One of the basic characteristics of landscapes is the diver sity or heterogeneity of the landscape pattern (mosaic).
Hundreds of landscape metrics have been proposed by various researchers to analyze the landscape pattern. Most of these are covered by the computer program FRAGSTATS. The most typical use of the FRAGSTATS based landscape metrics is for the predic tion of species diversity. Also, several researchers have used FRAGSTATS based landscape metrics as indicators of various landscape changes (management activities and nat ural disturbances) such as the change in the spatial structure of landscapes, forest planning and management, landscape destruction and rehabilitation, and landscape disturbances by fire and road construction. This demon strates that temporal (time series based) indicators are inseparably related to spatial indicators. In order to control how landscape metrics respond to changing grain size, extent, the number of zones, the direction of analysis, etc., landscape simulators are applied. Gardner et al. introduced the concept of neutral models into landscape ecology. The aim of a neutral model is to have an expected pattern in the absence of specific landscape processes. In order to have a random pattern, the first application of this concept stemmed from the percolation theory, but different types of regular artificial landscapes are also used.
Landscape coherence has been considered one of the criteria for the development of sustainable rural land scapes. Proceeding from Bockemühl's concept of landscape identity and perception, which was developed in biodynamic farms, van Mansvelt classifies the ecologi cal coherences of rural landscape in three groups: vertical (on site), horizontal (landscape level), and cyclical (tem poral) coherences. The first type can be referred to as coherence between biodiversity and the local abiotic environmental conditions. For instance, soil bound agri cultural production would be an example of vertically coherent biodiversity management. The horizontal type of ecocoherence is ''that between coherence within a habitat (biotope or mini ecosystem) and that of habitats in a landscape (macro ecosystem)'' (van Mansvelt, 1997). This coherence refers to the functional (ecophysiological) interdependency of species within the ecosystems, but also to the relationships of habitats within the larger system. According to Kuiper, horizontal coherence is characterized by the connectivity between similar eco systems in a landscape. Cyclical (temporal) coherences are characterized not only by the full life cycles ofspecies and systems, but also by the self production ofspecies and biotopes, and season compliant management (e.g., sow ing, mowing, coppicing, etc.).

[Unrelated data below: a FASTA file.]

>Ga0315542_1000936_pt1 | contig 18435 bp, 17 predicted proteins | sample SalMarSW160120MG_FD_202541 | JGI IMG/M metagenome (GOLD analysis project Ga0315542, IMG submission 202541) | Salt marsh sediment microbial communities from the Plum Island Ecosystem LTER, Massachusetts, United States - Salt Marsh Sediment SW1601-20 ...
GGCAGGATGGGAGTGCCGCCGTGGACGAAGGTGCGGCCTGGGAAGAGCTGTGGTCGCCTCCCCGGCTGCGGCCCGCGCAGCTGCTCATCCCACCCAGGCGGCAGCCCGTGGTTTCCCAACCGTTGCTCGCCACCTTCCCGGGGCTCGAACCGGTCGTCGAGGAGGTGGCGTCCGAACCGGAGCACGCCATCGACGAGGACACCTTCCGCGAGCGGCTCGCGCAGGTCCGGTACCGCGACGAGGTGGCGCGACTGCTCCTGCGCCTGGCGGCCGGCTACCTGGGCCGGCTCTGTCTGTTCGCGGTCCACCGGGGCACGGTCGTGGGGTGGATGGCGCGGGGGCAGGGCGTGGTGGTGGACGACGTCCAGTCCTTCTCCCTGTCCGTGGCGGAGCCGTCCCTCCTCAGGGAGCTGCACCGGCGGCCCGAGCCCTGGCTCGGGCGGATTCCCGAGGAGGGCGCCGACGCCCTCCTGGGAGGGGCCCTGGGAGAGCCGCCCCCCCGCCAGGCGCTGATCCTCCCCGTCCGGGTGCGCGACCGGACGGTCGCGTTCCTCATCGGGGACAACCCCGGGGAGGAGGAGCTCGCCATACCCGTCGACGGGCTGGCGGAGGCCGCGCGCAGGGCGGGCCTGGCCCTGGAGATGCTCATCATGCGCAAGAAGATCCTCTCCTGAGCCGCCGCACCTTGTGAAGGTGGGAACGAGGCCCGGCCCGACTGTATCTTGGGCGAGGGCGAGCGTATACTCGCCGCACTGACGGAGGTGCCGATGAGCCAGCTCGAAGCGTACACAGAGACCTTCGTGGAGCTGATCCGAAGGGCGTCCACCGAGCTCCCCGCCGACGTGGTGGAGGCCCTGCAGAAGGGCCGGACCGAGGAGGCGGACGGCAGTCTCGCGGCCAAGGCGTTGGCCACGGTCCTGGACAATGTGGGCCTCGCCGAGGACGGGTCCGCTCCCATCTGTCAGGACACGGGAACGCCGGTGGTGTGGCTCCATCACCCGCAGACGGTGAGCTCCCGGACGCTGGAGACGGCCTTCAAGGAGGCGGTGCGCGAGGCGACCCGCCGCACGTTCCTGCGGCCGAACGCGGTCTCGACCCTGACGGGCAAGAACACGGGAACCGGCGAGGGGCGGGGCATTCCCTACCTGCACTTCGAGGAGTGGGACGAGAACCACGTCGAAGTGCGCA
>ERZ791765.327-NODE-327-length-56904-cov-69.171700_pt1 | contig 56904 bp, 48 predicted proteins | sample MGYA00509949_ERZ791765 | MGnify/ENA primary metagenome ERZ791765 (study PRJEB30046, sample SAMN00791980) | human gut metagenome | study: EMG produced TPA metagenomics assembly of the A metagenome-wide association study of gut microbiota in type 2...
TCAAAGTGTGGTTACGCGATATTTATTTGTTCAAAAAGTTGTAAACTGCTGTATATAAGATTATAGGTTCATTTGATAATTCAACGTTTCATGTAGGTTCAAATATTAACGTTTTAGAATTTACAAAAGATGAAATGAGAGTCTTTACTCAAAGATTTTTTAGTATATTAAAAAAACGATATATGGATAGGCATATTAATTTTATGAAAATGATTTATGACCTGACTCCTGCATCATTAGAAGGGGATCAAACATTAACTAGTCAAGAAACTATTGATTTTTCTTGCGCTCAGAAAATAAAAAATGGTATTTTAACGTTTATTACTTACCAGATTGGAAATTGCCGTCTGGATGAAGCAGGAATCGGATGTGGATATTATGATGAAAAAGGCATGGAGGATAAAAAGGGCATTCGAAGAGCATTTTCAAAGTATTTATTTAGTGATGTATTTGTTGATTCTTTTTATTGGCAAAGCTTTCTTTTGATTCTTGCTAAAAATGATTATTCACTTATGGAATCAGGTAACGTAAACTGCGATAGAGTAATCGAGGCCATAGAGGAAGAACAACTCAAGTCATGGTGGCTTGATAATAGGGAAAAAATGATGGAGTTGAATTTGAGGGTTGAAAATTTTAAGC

From the methodological point of view, van Mansvelt's concept of landscape coherence is rather hol istic and is used in the context of landscape perception and visual characteristics, with no studies that quantify this category in landscape validation. The most common estimates of different ecological coherences are their appearance or absence or relative scores. Another attempt to estimate coherence refers to the connectivity between landscape components. However, as in the case of various analogous indices that have been developed to describe landscape connectivity, this approach does not consider the quantification of coherence.
Wascher (2000) defines landscape coherence as the ''adequacy of land use according to biophysical conditions.''
Mander and Murka developed a dynamic landscape coherent concept which links issues of landscape diversity and landscape change. This concept refers to the correspondence between changes in actual (cultural or man made) landscape diversity caused by land ameliora tion or transformation of landscape pattern (e.g., due to changing socioeconomic conditions) and potential (bio physically determined) landscape diversity. According to this concept, the homogenization of landscape diversity caused by amelioration or other anthropogenic distur bances and determined on the basis of ecotone length per area unit can be lowest in the most sensitive (less resistant) landscapes. These are landscapes with both very simple and very complicated potential (biophysical) diversity, determined by heterogeneity of soil cover (Figure 1 ).
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